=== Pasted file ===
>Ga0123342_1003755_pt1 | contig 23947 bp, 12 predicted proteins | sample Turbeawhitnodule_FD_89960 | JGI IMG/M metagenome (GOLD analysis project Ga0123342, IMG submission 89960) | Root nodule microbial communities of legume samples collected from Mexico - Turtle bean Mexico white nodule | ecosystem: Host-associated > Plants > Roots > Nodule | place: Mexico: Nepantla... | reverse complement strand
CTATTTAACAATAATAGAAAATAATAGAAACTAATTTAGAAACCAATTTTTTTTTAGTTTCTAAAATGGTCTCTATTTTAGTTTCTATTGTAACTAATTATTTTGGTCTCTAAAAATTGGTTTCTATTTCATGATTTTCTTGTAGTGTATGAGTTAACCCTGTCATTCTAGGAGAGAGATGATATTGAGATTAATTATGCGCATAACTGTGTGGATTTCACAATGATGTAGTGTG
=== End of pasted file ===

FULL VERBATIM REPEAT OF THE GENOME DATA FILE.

>Ga0123342_1003755_pt1 | contig 23947 bp, 12 predicted proteins | sample Turbeawhitnodule_FD_89960 | JGI IMG/M metagenome (GOLD analysis project Ga0123342, IMG submission 89960) | Root nodule microbial communities of legume samples collected from Mexico - Turtle bean Mexico white nodule | ecosystem: Host-associated > Plants > Roots > Nodule | place: Mexico: Nepantla... | reverse complement strand
CTATTTAACAATAATAGAAAATAATAGAAACTAATTTAGAAACCAATTTTTTTTTAGTTTCTAAAATGGTCTCTATTTTAGTTTCTATTGTAACTAATTATTTTGGTCTCTAAAAATTGGTTTCTATTTCATGATTTTCTTGTAGTGTATGAGTTAACCCTGTCATTCTAGGAGAGAGATGATATTGAGATTAATTATGCGCATAACTGTGTGGATTTCACAATGATGTAGTGTG